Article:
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1985 Graham's

Light capsule condition issue; lightly elevated cork; light signs of past seepage; light label condition issue

ITEM 8095587 - Removed from a subterranean, temperature and humidity controlled residential cellar

Bidder Amount Total
jorje $80 $80
Item Sold Amount Date
I8196423 1 $85 Apr 24, 2022
I8197077 1 $85 Apr 24, 2022
I8095589 1 $80 Jan 23, 2022
I8095588 1 $80 Jan 23, 2022
I8095587 1 $80 Jan 23, 2022
I8060174 1 $80 Jan 9, 2022
I8060173 1 $81 Jan 9, 2022
I8051806 2 $80 Jan 2, 2022
I8051805 1 $80 Jan 2, 2022
I8029244 1 $81 Dec 12, 2021
Front Item Photo


*****Michael Broadbent

...full, rich, rairly powerful...perfectly balanced..

96Robert M. Parker Jr.

...undisputed star and kingpin of the 1985 vintage ports. Yes, it is made in a sweeter style than the other ports, but it is a fabulous wine because of a dazzling level of black-cherry fruit, an enormous structure, and staggering depth...

96Wine Spectator

What more could one want in a young vintage Port? It has great elegance and great power. Brilliant deep ruby-purple, with boysenberry and licorice aromas, full-bodied, very fleshy, with a firm backbone of tannins.

***Decanter Magazine (stars)

Excellent fruity nose. Nicely balanced palate - very long, with an unexpected dryness to the finish.



Graham’s was founded in Oporto, Portugal, in 1820 when the Scottish brothers William and John Graham formed W&J Graham & Co. in order to produce Port. The family expanded its holdings in the upper Douro Valley of Portugal throughout the 19th century. In 1970 the company was sold to the Symington family, who are also descended from Scottish businessmen and Port producers who have been shipping Port since the 17th century. Graham’s Ports typically win numerous awards. From 1993 to 2008 Graham’s Ports won 27 Gold Medals at the International Wine Challenge, a prestigious blind tasting held annually in London. The house makes a full complement of Ports, from Vintage to Aged Tawny, and Malvedos Vintage.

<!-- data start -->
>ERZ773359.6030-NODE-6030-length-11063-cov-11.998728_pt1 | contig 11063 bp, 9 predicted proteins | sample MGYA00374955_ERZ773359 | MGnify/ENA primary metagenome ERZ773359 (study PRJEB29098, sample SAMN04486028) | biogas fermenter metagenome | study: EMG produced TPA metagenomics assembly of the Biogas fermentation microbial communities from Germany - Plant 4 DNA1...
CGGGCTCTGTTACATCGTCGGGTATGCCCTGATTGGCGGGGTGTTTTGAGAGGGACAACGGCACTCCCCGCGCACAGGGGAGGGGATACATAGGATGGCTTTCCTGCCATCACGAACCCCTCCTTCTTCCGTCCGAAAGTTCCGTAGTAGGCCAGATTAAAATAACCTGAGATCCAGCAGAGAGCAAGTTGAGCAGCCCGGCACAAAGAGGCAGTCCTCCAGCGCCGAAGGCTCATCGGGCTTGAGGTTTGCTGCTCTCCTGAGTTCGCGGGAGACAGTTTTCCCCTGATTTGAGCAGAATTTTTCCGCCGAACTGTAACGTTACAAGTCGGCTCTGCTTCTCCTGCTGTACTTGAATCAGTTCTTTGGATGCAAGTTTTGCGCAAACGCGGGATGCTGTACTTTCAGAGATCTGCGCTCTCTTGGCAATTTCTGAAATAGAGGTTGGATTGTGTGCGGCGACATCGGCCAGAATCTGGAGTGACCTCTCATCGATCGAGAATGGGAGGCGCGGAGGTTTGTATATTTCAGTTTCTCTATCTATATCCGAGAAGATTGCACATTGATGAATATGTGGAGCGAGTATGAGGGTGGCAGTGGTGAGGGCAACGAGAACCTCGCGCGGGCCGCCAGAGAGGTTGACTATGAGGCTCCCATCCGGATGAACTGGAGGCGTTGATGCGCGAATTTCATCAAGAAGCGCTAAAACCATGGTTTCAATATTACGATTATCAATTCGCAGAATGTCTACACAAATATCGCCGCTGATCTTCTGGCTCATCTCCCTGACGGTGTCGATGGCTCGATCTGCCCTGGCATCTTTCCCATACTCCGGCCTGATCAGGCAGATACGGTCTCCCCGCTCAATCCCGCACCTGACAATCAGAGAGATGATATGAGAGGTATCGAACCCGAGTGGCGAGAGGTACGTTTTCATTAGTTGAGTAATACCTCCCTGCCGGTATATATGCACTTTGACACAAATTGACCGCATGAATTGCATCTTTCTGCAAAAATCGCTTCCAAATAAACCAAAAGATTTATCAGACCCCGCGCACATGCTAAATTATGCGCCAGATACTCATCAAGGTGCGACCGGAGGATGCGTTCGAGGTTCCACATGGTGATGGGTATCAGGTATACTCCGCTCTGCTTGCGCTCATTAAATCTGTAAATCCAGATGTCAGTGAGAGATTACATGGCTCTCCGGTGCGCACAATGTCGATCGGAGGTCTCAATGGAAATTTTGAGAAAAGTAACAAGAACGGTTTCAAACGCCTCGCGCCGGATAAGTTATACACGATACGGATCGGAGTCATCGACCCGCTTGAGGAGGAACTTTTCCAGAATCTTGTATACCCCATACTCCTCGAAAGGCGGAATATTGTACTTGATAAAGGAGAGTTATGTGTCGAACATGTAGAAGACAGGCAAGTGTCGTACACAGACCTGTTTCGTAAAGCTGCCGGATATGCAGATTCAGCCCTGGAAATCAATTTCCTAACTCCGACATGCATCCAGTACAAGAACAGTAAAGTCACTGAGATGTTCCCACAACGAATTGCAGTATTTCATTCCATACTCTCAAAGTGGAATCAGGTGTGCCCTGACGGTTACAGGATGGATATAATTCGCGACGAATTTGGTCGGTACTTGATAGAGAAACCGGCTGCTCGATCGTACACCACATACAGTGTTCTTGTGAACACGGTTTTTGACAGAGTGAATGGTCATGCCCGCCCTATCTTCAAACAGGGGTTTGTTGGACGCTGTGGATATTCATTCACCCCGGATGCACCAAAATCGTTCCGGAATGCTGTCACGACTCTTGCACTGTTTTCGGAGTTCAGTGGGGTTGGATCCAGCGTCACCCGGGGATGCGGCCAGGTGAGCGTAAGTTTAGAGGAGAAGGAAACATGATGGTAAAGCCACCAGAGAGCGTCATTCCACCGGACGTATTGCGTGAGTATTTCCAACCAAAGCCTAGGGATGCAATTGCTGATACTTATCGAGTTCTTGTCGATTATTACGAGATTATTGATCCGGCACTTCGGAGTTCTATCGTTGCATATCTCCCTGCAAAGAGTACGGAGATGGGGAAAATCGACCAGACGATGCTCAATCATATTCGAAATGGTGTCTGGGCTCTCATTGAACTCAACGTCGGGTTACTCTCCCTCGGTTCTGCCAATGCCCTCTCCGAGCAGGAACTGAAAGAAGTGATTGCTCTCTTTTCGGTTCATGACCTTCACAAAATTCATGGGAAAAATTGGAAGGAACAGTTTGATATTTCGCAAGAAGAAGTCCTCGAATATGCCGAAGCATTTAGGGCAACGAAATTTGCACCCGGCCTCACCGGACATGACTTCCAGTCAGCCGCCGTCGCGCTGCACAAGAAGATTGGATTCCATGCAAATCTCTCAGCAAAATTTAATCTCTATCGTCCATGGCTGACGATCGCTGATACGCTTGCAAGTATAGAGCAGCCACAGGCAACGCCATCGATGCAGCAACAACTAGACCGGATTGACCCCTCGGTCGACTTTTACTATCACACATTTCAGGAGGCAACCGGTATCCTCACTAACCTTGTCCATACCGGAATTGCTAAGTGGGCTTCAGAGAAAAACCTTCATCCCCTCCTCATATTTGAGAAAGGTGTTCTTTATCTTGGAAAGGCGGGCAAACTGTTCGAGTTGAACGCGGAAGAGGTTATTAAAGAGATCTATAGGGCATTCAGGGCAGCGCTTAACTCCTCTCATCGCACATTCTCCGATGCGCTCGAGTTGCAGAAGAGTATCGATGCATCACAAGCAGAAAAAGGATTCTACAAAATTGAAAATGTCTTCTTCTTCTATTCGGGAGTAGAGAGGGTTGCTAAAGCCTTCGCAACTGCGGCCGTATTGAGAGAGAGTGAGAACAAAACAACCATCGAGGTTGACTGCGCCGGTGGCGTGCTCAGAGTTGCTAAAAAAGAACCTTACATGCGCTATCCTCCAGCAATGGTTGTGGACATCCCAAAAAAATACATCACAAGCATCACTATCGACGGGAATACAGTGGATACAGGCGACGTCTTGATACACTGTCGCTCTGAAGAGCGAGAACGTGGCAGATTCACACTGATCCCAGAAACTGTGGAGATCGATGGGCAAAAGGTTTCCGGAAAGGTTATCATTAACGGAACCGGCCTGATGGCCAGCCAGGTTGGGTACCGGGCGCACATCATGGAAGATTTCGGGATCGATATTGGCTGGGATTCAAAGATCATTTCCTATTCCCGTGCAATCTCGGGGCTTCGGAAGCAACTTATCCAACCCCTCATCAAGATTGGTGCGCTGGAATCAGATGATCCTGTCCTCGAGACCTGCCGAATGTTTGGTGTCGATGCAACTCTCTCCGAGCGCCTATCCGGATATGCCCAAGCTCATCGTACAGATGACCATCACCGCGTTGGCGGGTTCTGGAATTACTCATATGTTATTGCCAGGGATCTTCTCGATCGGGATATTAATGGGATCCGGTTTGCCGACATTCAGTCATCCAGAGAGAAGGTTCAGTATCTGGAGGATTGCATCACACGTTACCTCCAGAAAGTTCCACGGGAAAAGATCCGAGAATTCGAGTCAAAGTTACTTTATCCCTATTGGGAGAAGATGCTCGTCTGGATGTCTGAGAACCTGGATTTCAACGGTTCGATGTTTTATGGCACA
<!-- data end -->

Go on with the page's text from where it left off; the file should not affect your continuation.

Portugal is best known for its two legendary fortified wines, Port and Madeira, but it also produces significant amounts of red and white table wine. In most years it ranks around the 10th or 11th largest wine producer in the world. In 2013, for instance, Portugal was the 11th largest producer just after Germany. Wine has always been produced in Portugal and in fact the country was the first to organize an appellation system, which it did in 1756, nearly 200 years before the French set up their appellations. The highest quality wines are labeled D.O.C. for Denominaçào de Origem Controlada. Many of the most innovative winemakers today, however, are avoiding the appellation system, which they deem too stifling for modern winemaking practices. The Douro Valley is the nation’s most important wine producing region, and it is the capital of Port production. The Portuguese island of Madeira, located 400 miles west of Morocco, is the nation’s other famous wine region, having produced Madeira for export for more than 400 years. Many red and white wine grapes grow in Portugal, though the best known is Touriga Nacional, the red grape used for Port and, increasingly, high quality table wines. Touriga Nacional produces dark, tannic, fruity wines.